Teachers explain ideas clearly and use resources effectively to help pupils understand new learning.

In some subjects, subject leaders and teachers are well supported to develop their subject-specific knowledge. They use this expertise to deliver the curriculum appropriately and check that pupils understand what they are being taught. However, in several foundation subject areas, where the curriculum is underdeveloped, leaders have not decided upon a clear way for teachers to systematically check what pupils are learning.

This leads to gaps in some pupils' knowledge. It hinders how well they can build upon their prior learning.

Leaders quickly identify pupils with SEND.

Teachers receive helpful information and ongoing training to support the needs of these pupils. Staff adapt the delivery of the curriculum so that pupils with SEND access the same curriculum as their peers. However, despite the renewed and continual efforts of leaders, many pupils with SEND do not attend school regularly enough to benefit from this support.

This limits how well they achieve.

Typically, pupils behave well. They display positive attitudes towards their learning.

In lessons, they learn without distraction. The atmosphere around school is calm and considerate. Leaders involve pupils in the policies and approaches that they take to manage behaviour.

This enables them to provide effective support when a minority of pupils do not behave well. Pupils are encouraged to support each other and resolve disagreements. Pupils are supported effectively to take ownership and responsibility for their own actions.

Leaders place strong emphasis on developing pupils' skills and experiences beyond the academic curriculum. Pupils take pride in the contributions they make to their school and wider community - for example, as part of church projects. They take part in charity events to raise funds and donate to the local food bank.

Leaders ensure that pupils develop culturally and emotionally. They learn about respect, tolerance and different faiths. Pupils take part in music lessons, as well as a range of extra-curricular clubs and activities.

Governors are committed to the school and have a clear oversight of the improvements that are being made to the quality of education. They provide effective support and challenge to school leaders. Staff feel well supported, and they appreciate the actions that leaders take to support their workload.


The arrangements for safeguarding are effective.

All staff prioritise the safety of pupils. Leaders have ensured that there is a strong culture of care.

Staff receive regular and relevant safeguarding training. Staff know pupils well. They identify and report concerns swiftly.

Leaders make appropriate and timely referrals, when necessary, including to external agencies. This ensures that pupils and families receive the early help and support that they need.

Leaders are aware of the specific risks and dangers that pupils face in their local context.

They work with local community groups to raise awareness of these issues and offer additional services for pupils in school, such as mentoring and counselling. Through the curriculum, pupils receive important information about how to keep themselves safe. For example, they learn about the importance of online safety measures.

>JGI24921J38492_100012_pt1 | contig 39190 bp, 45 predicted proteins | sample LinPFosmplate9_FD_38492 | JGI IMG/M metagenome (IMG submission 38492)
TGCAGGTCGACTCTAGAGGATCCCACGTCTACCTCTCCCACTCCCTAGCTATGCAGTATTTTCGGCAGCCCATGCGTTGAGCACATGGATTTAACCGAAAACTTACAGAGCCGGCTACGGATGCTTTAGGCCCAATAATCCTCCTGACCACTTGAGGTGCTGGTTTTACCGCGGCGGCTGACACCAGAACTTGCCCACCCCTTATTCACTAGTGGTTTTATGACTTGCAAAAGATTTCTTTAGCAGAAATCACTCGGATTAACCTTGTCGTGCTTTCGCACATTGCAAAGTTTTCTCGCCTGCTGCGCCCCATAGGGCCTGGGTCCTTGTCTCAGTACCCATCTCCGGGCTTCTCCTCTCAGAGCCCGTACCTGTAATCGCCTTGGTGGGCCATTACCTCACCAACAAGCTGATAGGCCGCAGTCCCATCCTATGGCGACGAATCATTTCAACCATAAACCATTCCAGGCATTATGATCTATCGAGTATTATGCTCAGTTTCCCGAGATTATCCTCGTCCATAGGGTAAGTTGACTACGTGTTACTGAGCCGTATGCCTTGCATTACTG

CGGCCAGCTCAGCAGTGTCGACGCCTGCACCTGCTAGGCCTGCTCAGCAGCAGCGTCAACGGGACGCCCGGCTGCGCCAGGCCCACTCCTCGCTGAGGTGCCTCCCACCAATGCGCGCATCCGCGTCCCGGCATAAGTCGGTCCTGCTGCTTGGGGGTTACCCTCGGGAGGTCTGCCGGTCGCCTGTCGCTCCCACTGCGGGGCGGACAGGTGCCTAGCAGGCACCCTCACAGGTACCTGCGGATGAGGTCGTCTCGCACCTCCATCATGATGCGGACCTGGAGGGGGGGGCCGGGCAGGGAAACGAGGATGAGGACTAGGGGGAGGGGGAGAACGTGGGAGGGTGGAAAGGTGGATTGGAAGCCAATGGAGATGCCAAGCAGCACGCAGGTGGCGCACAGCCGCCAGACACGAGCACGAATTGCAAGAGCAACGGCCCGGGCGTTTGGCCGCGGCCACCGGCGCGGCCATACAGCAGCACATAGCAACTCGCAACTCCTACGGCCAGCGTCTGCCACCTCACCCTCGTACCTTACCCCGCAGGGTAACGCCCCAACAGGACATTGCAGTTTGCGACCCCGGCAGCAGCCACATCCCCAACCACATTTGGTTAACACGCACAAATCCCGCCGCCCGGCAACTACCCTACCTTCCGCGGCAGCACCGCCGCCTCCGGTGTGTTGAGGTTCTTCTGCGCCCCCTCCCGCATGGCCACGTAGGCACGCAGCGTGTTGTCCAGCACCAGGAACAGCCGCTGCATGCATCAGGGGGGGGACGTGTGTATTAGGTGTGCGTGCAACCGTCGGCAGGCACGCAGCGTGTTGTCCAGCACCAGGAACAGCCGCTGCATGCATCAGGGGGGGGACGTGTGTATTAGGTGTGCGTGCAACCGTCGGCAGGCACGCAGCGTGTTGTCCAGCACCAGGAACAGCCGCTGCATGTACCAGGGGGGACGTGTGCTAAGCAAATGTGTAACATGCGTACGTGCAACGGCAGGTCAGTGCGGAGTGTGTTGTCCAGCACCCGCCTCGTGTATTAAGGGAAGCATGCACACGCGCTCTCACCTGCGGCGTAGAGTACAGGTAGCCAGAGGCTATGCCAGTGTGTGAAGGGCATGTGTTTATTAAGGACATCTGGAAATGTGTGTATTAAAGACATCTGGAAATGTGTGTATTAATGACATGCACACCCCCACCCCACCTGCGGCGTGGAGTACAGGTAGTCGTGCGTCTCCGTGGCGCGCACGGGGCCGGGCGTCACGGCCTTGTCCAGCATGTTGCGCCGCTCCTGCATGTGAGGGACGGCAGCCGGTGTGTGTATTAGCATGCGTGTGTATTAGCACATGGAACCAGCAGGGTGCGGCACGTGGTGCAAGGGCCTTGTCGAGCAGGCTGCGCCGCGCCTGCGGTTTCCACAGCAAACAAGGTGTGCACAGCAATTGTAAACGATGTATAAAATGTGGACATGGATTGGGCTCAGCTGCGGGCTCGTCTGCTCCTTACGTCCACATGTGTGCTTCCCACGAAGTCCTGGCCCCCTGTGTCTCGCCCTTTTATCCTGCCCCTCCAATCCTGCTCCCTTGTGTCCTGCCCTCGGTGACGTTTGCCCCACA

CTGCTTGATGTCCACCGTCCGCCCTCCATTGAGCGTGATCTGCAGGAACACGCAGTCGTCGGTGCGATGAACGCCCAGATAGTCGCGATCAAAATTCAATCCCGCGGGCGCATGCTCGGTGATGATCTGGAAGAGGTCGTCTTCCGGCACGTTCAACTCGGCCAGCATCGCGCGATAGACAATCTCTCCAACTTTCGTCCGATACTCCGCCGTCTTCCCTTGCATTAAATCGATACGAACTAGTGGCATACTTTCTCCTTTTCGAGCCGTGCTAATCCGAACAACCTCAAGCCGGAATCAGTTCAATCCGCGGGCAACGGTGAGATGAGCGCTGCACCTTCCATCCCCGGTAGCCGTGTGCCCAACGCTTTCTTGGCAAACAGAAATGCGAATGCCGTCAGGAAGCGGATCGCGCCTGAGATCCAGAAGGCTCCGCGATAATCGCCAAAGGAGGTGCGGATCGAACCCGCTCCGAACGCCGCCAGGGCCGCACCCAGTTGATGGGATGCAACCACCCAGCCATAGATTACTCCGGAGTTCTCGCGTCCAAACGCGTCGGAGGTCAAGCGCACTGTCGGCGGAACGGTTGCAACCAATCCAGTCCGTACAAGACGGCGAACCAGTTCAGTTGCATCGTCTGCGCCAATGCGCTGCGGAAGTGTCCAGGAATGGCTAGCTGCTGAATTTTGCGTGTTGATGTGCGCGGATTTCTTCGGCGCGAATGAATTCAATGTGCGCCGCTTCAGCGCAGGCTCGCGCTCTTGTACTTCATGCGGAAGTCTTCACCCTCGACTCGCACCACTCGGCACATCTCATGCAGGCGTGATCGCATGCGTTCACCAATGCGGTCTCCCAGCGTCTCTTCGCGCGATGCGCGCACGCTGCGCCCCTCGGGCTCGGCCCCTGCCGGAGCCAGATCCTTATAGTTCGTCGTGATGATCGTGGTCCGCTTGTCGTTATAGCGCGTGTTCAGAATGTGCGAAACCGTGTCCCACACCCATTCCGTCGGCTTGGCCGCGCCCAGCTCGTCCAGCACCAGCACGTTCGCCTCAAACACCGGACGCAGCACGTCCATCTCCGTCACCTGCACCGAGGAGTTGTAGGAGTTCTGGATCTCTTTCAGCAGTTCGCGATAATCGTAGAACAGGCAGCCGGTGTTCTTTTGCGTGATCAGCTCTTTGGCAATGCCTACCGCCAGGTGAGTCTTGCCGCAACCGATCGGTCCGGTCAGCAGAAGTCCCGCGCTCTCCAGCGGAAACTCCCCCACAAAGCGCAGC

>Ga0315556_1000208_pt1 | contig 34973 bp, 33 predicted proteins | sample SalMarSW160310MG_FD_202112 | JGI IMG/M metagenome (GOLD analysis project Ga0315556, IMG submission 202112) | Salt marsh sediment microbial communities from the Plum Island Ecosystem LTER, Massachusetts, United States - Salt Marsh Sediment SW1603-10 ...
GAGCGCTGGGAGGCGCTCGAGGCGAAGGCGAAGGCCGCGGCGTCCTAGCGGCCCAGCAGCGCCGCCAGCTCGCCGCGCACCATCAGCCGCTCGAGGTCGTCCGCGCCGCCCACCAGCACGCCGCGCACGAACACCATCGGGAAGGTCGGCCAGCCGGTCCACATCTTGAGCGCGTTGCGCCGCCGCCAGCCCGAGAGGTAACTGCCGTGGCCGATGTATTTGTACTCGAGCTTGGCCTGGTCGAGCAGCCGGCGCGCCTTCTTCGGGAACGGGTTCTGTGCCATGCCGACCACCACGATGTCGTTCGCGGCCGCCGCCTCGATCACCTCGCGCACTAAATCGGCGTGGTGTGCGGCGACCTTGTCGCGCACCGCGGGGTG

What does the school need to do to improve?

(Information for the school and appropriate authority)

• In some subjects, leaders are still refining the specific knowledge they want pupils to know. This means that teachers are not clear about the essential knowledge that pupils should learn. Therefore, pupils do not develop a secure understanding of important concepts.

Leaders should ensure that the important knowledge in each subject area is clearly identified and understood by teachers. In some foundation subjects, leaders have not devised clear ways for teachers to check on the knowledge that pupils are learning. This hinders pupils' achievement, as it leads to gaps in pupils' learning that are not addressed.

Leaders should establish clear ways for teachers to check how well pupils are learning. This is so they can fill in gaps in pupils' knowledge and help them to build effectively on their prior learning. ? A significant number of pupils, many of whom with SEND, are regularly absent from school.

This prevents them from learning and achieving as well as they should. Leaders should further develop and embed their newly established attendance strategies to ensure that all pupils, particularly those with SEND, attend school more regularly.


When we have judged a school to be good, we will then normally go into the school about once every four years to confirm that the school remains good.

This is called an ungraded inspection, and it is carried out under section 8 of the Education Act 2005. We do not give graded judgements on an ungraded inspection. However, if we find evidence that a school would now receive a higher or lower grade, then the next inspection will be a graded inspection, which is carried out under section 5 of the Act.

Usually, this is within one to two years of the date of the ungraded inspection. If we have serious concerns about safeguarding, behaviour or the quality of education, we will deem the ungraded inspection a graded inspection immediately.

This is the first ungraded inspection since we judged the school to be good in October 2016.